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Discussion Starter · #1 ·
Its not for the Z06, Its about my 1992 Isuzu Rodeo (beater)...

I had a friend that works in ACs charge up the AC unit, It seemed to work but who knows since it was getting night fall and cooler that day, then I tried to work it yesterday and never blew out cold air...

The unit says R-12 but my friend used some 134 (or something like that) on it and said it would be fine, but is that the problem?

thanx luis
 

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When you change over from R12 to R134a, you need to install a new expansion valve. The two coolants operate at different pressures. R134a being higher. Sometimes just charging with 134 will work, sometimes it won't. It sounds as if you have a leak. I'd look into that first.
 

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Discussion Starter · #3 ·
PerforminNorman said:
When you change over from R12 to R134a, you need to install a new expansion valve. The two coolants operate at different pressures. R134a being higher. Sometimes just charging with 134 will work, sometimes it won't. It sounds as if you have a leak. I'd look into that first.

True, It could be a leak, and being a 14year old truck who know all thats wrong, but if it had a leak wouldnt it take some time to leak out? or at least while operating? It ws charged on Thursday, never used until I turned it on yesterday and nothing :roll:
 

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I have an AC I am working on now. It will stay charged for a few hours but leaks overnight. I'm putting a seal kit on it today. If the system has been leaking for a long time, replacing the dryer/evaporator is a good idea.

Btw, R134a has shot up in price. It's not $10 a can and was just $5/can a little while back.
 

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BASIC R12 TO R134a RETROFITTING

INSPECT SYSTEM If the system to be retrofitted is operational, a performance test is necessary. If the system is not operational, determine what repairs are needed to bring the system to O.E. operational specifications.
RECOVER ANY R12 IN THE SYSTEM Remove all R12 refrigerant using approved recovery equipment. When complete, the system must hold a vacuum for 5 minutes. if the system shows a positive pressure after 5 minutes, repeat the recovery process.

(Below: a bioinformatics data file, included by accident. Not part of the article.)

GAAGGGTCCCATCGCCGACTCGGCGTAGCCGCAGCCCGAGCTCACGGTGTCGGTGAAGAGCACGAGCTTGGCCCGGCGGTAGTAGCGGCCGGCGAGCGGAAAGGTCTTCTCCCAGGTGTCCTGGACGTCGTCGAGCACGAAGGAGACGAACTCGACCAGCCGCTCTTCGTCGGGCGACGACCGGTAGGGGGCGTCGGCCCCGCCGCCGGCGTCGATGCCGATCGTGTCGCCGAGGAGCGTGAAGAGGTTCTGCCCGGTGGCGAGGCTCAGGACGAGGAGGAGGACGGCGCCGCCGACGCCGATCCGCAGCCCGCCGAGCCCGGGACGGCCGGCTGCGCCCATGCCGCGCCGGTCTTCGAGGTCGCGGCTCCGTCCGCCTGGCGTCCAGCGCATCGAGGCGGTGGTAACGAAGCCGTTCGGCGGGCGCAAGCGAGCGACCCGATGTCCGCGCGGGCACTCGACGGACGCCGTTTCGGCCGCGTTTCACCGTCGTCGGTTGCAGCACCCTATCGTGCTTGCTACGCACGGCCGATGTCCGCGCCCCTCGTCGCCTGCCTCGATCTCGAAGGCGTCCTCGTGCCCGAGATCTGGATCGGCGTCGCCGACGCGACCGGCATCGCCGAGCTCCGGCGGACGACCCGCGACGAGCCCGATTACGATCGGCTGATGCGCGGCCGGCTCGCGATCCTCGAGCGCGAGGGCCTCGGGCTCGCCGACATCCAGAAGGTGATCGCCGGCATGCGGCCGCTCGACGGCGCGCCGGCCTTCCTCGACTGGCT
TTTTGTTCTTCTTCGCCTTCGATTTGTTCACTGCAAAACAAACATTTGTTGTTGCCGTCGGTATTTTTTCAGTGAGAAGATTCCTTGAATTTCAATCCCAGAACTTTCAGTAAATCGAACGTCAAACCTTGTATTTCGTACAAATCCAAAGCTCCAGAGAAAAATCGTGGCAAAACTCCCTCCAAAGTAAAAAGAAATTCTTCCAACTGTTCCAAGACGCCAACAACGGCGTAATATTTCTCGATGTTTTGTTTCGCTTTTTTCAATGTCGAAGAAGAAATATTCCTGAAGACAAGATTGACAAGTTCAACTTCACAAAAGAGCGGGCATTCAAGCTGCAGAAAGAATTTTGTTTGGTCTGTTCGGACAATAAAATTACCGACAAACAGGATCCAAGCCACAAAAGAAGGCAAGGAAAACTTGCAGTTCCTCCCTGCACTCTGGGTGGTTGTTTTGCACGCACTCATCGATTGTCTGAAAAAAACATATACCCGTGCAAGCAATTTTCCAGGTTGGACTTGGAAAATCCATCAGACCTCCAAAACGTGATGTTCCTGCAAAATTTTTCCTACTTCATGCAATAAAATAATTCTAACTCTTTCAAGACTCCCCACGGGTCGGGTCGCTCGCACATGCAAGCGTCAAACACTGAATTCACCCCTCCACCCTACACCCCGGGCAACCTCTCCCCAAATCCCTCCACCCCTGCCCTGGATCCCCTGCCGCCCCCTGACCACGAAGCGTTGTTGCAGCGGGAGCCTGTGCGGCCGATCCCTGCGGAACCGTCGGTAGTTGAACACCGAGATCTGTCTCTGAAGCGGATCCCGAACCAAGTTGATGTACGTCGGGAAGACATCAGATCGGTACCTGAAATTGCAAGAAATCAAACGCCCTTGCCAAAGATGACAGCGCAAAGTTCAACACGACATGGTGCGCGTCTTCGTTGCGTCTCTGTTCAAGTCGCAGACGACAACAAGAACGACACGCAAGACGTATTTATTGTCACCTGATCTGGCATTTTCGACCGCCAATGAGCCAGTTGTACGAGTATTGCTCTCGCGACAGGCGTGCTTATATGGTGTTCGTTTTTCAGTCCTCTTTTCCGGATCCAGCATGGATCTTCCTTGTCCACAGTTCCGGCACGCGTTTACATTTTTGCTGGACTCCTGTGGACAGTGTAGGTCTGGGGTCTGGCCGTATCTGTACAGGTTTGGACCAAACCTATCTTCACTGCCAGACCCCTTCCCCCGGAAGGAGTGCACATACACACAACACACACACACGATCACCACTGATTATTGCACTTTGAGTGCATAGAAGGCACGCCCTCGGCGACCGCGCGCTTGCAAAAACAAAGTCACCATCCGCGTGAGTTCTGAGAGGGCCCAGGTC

REMOVE THE R12 MINERAL OIL* It is recommended that R12 mineral oil be removed from the system being retrofitted. This can be accomplished by draining individual components or by approved flushing systems.
REPLACE THE ACCUMULATOR OR RECEIVER-DRIER Remove the used accumulator or receiver-drier and install a new replacement unit that contains desiccant designed for R134a systems. Use R134a compatible O-Rings during installation. These are included in the Retrofit Kit.
PERFORM SYSTEM REPAIRS Make necessary system repairs. check the condition of expansion valve, orifice tube and pressure switches. If hose replacement is necessary, use only barrier type hose with beadlock fittings. O-Rings should be replaced with R134a type (included in kit). Check engine cooling system performance (Radiator, fan and shroud).

INSTALL AN IN-LINE FILTER If the compressor is replaced, installation of an in-line filter on accumulator type systems is required to protect the compressor warranty.
HIGH PRESSURE CUT-OFF SWITCH Installation of a high pressure cut-off switch may be necessary on some vehicles to insure compressor durability.
INSTALL R-134a SERVICE PORT FITTINGS Installation of R134a service port fittings is required by law. These fittings are included in the Retrofit Kit.
APPLY R134a LABEL Complete the sky blue retrofit label (included in the Retrofit Kit) and affix in a prominent position in the engine compartment. This is required by law.
ADD R134a LUBRICANT Add the correct amount of Castrol Retro™ A/C lubricant (included in the Retrofit Kit) for the particular system that is being retrofitted.
EVACUATE THE SYSTEM* Evacuate the system for 30 to 45 minutes.
CHARGE WITH R134a* Determine the correct charge for the system being upgraded to R134a use. In most cases, the R134a charge will be 15% less than the R12 charge.
PERFORM LEAK TEST Leak test the system using equipment that will detect R134a refrigerant.
ROAD TEST THE VEHICLE A 3-5 degree Fahrenheit increase in duct outlet temperature is not unusual. Adjusting the clutch cycling switch to reduce the cutoff pressure by 2 pounds (maximum recommended adjustment) or the installation of an auxiliary condenser fan may be necessary to reduce the duct temperature on some vehicles.
 
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